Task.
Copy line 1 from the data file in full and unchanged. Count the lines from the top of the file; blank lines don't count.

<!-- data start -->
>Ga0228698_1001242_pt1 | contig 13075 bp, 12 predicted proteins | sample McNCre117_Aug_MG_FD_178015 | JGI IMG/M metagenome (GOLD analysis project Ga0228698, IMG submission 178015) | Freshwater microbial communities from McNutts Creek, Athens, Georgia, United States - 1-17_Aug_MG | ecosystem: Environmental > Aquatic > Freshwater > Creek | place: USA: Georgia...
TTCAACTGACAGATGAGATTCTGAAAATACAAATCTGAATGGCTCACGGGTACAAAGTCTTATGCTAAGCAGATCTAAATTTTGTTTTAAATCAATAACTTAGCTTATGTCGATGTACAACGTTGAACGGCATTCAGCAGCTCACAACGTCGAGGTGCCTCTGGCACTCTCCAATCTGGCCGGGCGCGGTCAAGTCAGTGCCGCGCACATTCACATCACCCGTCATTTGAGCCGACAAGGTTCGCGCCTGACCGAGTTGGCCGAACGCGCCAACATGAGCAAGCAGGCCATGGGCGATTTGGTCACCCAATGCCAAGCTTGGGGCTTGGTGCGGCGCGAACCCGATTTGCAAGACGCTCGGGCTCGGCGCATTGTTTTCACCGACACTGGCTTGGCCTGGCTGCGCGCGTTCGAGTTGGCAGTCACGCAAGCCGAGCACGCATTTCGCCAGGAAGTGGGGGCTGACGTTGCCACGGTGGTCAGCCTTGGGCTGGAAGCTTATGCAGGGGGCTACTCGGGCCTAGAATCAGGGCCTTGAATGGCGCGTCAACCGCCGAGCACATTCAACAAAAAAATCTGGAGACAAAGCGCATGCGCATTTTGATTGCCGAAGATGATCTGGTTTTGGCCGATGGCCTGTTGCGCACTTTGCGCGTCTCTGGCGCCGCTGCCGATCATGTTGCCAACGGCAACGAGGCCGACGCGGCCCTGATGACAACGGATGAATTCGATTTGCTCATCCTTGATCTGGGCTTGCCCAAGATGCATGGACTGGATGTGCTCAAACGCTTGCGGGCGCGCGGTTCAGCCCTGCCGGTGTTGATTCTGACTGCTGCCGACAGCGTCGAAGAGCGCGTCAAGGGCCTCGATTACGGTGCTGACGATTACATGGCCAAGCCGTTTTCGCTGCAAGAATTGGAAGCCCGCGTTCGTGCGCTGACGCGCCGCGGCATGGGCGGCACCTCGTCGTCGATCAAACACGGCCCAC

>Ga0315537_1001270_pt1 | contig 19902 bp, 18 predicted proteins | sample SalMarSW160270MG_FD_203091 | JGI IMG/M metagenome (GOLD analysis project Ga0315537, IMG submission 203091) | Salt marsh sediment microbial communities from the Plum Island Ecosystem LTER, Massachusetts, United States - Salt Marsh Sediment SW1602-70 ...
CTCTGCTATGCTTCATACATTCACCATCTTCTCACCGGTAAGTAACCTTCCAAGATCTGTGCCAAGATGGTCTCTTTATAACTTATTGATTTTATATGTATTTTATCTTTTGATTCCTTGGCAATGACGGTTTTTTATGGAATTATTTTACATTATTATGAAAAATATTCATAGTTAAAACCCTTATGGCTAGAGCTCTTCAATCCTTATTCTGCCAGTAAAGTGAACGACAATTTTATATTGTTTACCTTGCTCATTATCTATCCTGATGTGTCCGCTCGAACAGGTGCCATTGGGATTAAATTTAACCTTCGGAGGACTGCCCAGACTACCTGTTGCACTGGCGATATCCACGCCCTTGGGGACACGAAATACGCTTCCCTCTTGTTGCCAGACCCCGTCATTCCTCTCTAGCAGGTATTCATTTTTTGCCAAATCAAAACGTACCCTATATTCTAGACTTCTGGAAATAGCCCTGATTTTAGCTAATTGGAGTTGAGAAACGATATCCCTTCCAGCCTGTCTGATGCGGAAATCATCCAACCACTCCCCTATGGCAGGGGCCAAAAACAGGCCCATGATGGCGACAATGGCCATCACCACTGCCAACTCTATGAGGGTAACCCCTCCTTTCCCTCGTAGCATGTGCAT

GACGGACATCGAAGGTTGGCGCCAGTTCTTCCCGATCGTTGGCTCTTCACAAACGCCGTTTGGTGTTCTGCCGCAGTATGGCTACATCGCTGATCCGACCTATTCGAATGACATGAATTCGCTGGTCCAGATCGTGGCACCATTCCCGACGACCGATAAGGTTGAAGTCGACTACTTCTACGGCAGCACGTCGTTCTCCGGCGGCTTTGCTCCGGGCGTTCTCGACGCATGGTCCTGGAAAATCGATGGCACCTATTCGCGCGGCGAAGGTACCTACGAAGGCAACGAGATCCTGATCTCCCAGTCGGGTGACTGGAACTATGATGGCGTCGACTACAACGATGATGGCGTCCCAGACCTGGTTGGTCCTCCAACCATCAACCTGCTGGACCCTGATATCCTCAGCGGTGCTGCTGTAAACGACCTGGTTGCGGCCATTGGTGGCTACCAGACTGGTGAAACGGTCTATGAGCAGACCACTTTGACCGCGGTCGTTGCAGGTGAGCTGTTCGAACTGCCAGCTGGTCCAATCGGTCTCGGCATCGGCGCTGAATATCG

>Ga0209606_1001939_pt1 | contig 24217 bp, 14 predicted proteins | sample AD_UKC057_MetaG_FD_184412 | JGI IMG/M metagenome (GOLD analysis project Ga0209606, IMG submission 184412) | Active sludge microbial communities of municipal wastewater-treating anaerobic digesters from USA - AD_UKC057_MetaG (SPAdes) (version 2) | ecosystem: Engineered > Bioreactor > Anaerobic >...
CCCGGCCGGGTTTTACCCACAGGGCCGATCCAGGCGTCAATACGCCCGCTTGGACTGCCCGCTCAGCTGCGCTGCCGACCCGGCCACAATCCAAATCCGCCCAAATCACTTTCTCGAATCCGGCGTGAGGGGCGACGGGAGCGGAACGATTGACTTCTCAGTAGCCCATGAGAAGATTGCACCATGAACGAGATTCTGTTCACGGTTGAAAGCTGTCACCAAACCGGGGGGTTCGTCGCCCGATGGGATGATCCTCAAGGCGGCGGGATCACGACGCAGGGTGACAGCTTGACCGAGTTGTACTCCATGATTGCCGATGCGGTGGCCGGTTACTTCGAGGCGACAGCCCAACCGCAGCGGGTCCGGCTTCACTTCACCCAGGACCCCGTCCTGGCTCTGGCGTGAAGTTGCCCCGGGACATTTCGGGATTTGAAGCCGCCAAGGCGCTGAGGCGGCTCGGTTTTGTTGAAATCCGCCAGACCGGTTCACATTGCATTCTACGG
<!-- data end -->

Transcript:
>Ga0228698_1001242_pt1 | contig 13075 bp, 12 predicted proteins | sample McNCre117_Aug_MG_FD_178015 | JGI IMG/M metagenome (GOLD analysis project Ga0228698, IMG submission 178015) | Freshwater microbial communities from McNutts Creek, Athens, Georgia, United States - 1-17_Aug_MG | ecosystem: Environmental > Aquatic > Freshwater > Creek | place: USA: Georgia...